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Often Asked

Massage Questions

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Do you tip? Are you supposed to be nude? Do you say anything if the pressure's not deep enough? What if you're self-conscious about your body?

Here are the answers to ten massage questions you want to ask, but may be too embarrassed to.

Am I supposed to

tip my massage therapist

?

If you get a massage at a spa or hotel, a 15% to 20% tip is standard if you were pleased with the services. On the other hand, there are no real ground rules or norms when it comes to massage in a medical setting. Some

massage therapists

and massage associations I asked said tipping isn't appropriate in a medical or clinical setting. If you're not sure, don't be afraid to ask if tipping is customary. You can call ahead to ask if you don't want to do it face to face. If tipping isn't the norm, you can always show your appreciation by referring friends, family and co-workers to the massage therapist.

Am I supposed to take off my underwear when I get a massage?
Many people prefer to keep their panties or briefs on during a massage, while others prefer to be completely nude. It's up to you. If your problem areas are your lower back, hips, buttocks, or groin, tight-fitting underwear can sometimes get in the way of massage work, but a thong for women or briefs for men should do the trick. In North America, if you do remove your underwear,

licensed massage therapists

must ensure that you are always properly covered by a sheet or towel. Only the area being massaged will be uncovered.

Will the massage therapist be there when I undress?
In North America, the massage therapist will leave the room so that you can remove your clothing and lie on the massage table (usually face down) under the top sheet. Don't rush or worry that the massage therapist will walk in on you -- the massage therapist always knocks and asks if you are ready before entering the massage room.

Should I talk to the massage therapist during the massage?
Although some people prefer to talk throughout the massage, don't feel like you have to make conversation with the massage therapist. After all, you're having a treatment, you're not at a cocktail party!

Feel free to close your eyes and relax, which is what most people do.

Deep tissue massage

and
sports massage
are just some of the types of massage that require more feedback. The massage therapist often works on deeper layers of muscle and will want to ensure that the pressure is not uncomfortable.

Be sure to speak up if:
  • the room is too hot or too cold
  • you experience pain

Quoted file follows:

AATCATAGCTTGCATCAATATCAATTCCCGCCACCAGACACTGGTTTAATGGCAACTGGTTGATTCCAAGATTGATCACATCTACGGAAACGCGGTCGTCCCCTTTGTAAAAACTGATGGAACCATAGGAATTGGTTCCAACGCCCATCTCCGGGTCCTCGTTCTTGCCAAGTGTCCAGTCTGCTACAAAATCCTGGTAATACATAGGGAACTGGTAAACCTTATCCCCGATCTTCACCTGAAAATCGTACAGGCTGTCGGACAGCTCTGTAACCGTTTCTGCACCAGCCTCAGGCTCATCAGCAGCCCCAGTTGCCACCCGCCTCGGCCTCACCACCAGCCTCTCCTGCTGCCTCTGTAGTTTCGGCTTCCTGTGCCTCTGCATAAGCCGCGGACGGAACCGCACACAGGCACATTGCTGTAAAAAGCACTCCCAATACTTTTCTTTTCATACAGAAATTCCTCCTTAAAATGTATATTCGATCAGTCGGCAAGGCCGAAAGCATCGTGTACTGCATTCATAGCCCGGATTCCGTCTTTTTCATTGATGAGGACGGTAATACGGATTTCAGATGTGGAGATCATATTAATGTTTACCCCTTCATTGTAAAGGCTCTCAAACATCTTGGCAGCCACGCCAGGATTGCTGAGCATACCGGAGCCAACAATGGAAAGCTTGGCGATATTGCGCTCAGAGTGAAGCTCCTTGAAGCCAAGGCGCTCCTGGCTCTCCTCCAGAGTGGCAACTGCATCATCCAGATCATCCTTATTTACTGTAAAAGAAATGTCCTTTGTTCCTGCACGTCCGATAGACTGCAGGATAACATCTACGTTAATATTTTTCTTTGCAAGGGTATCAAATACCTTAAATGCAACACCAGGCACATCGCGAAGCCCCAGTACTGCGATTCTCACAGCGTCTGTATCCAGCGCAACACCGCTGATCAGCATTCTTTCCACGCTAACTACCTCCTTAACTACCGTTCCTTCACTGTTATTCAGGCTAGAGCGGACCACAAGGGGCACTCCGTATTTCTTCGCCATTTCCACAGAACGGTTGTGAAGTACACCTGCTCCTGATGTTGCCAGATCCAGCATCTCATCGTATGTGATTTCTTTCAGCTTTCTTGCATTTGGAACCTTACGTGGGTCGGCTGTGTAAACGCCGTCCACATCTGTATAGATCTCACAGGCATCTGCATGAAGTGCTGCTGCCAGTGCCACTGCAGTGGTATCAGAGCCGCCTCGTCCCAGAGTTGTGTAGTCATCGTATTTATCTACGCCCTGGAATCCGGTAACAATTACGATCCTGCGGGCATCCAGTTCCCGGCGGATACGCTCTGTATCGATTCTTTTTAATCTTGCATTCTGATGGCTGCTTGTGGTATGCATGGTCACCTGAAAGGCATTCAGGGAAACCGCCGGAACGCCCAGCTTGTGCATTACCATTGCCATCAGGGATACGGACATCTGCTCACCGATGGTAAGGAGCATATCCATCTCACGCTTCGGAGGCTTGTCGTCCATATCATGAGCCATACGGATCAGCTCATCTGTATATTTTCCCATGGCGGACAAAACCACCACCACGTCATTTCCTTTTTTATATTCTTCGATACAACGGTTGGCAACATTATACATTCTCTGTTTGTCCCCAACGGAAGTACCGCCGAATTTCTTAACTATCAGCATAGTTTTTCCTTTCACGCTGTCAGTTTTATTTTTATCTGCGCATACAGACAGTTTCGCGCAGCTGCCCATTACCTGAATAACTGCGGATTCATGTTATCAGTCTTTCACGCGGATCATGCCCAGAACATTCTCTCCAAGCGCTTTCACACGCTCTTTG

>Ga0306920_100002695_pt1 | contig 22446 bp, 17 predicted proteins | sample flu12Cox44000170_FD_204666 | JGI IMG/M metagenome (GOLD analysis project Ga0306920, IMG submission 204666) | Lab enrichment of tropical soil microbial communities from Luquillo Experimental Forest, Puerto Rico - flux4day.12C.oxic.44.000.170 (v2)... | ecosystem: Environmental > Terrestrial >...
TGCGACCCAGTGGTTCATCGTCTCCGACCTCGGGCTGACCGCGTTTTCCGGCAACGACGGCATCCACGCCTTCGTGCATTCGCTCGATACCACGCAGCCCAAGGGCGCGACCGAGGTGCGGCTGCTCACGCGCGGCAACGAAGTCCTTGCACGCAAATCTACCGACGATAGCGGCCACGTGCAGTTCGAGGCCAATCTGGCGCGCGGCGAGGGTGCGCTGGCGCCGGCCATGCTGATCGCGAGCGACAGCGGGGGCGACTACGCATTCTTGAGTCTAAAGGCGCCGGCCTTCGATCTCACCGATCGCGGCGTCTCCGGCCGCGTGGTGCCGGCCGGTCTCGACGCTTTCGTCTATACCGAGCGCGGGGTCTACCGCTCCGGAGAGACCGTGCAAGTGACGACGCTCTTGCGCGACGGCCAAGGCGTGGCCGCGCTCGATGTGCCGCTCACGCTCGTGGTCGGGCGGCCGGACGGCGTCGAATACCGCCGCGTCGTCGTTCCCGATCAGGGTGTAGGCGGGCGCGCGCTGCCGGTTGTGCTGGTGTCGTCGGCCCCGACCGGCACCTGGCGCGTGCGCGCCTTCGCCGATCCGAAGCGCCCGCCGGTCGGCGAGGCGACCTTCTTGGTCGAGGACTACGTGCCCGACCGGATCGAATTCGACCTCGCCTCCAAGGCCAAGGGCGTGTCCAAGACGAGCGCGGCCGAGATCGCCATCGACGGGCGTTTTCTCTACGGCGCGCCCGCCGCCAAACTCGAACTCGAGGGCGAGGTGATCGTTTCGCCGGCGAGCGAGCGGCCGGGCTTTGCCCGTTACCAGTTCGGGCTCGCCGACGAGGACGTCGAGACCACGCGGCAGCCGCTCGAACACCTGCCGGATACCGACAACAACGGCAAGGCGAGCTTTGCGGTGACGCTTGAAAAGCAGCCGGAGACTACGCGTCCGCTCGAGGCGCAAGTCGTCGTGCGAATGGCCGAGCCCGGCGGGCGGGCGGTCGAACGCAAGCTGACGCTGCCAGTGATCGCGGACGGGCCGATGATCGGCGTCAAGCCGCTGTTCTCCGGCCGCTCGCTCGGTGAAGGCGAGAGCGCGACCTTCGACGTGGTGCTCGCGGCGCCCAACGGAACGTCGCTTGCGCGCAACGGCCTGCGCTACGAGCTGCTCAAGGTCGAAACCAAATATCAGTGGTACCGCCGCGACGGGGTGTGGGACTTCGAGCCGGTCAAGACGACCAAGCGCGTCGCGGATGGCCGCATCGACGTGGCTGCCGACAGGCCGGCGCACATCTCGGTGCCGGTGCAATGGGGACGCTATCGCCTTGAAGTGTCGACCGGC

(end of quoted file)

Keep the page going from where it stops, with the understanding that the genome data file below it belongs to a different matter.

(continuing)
• you have any questions related to the massage
  • there's anything you forgot to mention during the consultation
How do I know if it's a legitimate massage clinic?
Although you might think massage parlors that offer sensual or erotic massage may look obviously seedy, it can be sometimes be difficult to spot these places. If you're trying a new clinic or spa, it's a good idea to call first and ask these questions:
  • Do you offer therapeutic massage?
  • Is the massage therapist certified or licensed?
  • Do you require a health questionnaire of your clients?
A licensed massage therapist will not come into contact with your genitals or nipples during the massage.

The pressure isn't deep enough, but I don't want to insult the massage therapist's technique. What should I do?
Communicate openly with the massage therapist. Keep in mind however that it's a myth that massage therapy has to hurt to be effective.

Some of the most effective types of massage therapy are gentle and do not involve deep pressure or pain. In fact, too much pressure can cause muscles to seize up.

Here is a good rule of thumb -- on a scale of one to 10 where one is no pain and 10 is extremely painful, the pressure should always be less than seven.

I'm self-conscious about a certain part of my body and don't want the massage therapist to see me. What can I do?
People are self-conscious for various reasons. Some of the more common concerns are:
  • I'm overweight.
  • I have excessive hair growth on my body.
  • I've got acne on my face or back.
  • My feet are ugly.
  • I have scars.
Being self-conscious should never keep you from seeking health care, whether it's visiting your doctor or seeing a massage therapist.

If you're self-conscious about a certain part of your body, you can ask the massage therapist to avoid that area.

Or, you can opt for a therapy that is done through clothing, such as shiatsu or Thai massage. Because no massage oil or lotion is used, you remain fully clothed during the session.

You can even bring your own comfortable clothes to wear.

Just remember to provide complete and accurate information on your health history form, so that the massage therapist is aware of any precautions or contraindications.



source: about.com
 
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